Leonardo DiCaprio has long been a supporter of environmental causes and Ashton Kutcher is one of the most tech-savvy actors in Hollywood. Now, the two actors financially back Cruz Foam, an eco-friendly polystyrene alternative made from shrimp scraps.
Cruz Foam patented a process for turning the thousands of tons of shrimp and shellfish generated by the seafood industry into a more environmentally friendly alternative to products like styrofoam.
With this process, they can take the material making the shellfish shells (chitin) and turn it into a biodegradable alternative to expanded polystyrene (EPS) using an extruder.
A TechCrunch reporter talked to Cruz Foam co-founder John Felts to find out more about their patented process, which uses discarded chitin material from the seafood industry and turns it into a ready to mold paste which can replace most of the packing applications of styrofoam.
“You combine chitin with some starches and low-grade fibers, it’s all bio-based. If you threw this stuff in your garden, it would be gone in less than a month,” Felts told TechCrunch.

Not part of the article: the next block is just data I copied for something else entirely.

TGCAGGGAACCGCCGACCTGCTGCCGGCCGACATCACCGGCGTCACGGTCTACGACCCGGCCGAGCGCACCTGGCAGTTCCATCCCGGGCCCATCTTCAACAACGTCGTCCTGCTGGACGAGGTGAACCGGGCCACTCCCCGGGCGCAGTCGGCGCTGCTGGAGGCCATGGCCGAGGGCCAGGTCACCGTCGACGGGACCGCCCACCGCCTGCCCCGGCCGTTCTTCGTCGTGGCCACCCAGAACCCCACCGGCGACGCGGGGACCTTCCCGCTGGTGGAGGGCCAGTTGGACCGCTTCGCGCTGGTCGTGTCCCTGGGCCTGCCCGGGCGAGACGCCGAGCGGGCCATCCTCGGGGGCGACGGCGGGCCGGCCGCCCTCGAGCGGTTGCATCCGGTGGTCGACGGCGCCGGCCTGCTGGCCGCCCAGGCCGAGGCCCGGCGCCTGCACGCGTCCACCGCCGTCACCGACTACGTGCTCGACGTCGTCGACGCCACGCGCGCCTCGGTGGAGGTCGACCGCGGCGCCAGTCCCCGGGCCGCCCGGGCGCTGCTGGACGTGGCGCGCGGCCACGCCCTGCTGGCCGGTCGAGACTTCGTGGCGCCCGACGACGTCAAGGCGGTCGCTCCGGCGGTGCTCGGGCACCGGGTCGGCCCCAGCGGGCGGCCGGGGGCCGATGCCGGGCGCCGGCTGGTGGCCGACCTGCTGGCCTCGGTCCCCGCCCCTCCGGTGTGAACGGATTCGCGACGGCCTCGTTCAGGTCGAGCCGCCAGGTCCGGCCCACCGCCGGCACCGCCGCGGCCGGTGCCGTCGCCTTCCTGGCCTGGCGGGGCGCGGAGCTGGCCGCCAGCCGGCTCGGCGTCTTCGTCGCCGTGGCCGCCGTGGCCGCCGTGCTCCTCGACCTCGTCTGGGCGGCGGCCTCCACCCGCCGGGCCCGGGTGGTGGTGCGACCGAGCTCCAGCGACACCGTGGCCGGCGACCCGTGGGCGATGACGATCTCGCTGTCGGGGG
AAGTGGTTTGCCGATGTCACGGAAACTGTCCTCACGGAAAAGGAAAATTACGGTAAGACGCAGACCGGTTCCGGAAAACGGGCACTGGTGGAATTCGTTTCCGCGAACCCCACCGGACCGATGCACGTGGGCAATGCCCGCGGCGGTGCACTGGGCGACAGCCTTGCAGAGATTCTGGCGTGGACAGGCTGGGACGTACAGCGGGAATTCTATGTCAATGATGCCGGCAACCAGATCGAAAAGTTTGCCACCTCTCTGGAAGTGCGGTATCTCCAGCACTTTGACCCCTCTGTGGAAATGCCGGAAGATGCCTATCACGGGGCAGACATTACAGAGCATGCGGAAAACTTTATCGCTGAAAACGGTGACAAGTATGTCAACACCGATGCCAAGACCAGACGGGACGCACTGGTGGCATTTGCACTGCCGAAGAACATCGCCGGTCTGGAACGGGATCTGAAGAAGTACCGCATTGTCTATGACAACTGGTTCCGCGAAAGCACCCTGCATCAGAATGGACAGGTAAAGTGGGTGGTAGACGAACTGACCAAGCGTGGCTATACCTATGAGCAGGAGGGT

Cruz Foam already has a contract with Whirlpool, an appliance company who pledged to go entirely renewable, and supplies them with packaging materials to replace the traditional Styrofoam.
According to Felts, interest in his polystyrene alternative has “been nonstop. We’ve had to beat people away.”
So far, Cruz Foam has received among $5 million in capital. Among the investors in Cruz Foam are actors Leonardo DiCaprio and Ashton Kutcher, who will both join as advisors.
“Cruz Foam is taking a major step in reducing the environmental impact of the supply chain industry. The mission to eliminate single use plastics in the ongoing battle for a cleaner and more sustainable environment makes me excited to join as an investor and advisor and I look forward to what we’ll achieve together,” said DiCaprio.
Kutcher also said in the press release that “we see huge potential in the adoption of Cruz Foam’s consumer packaging as the industry moves away from petroleum-based products and towards new biomaterial technologies.”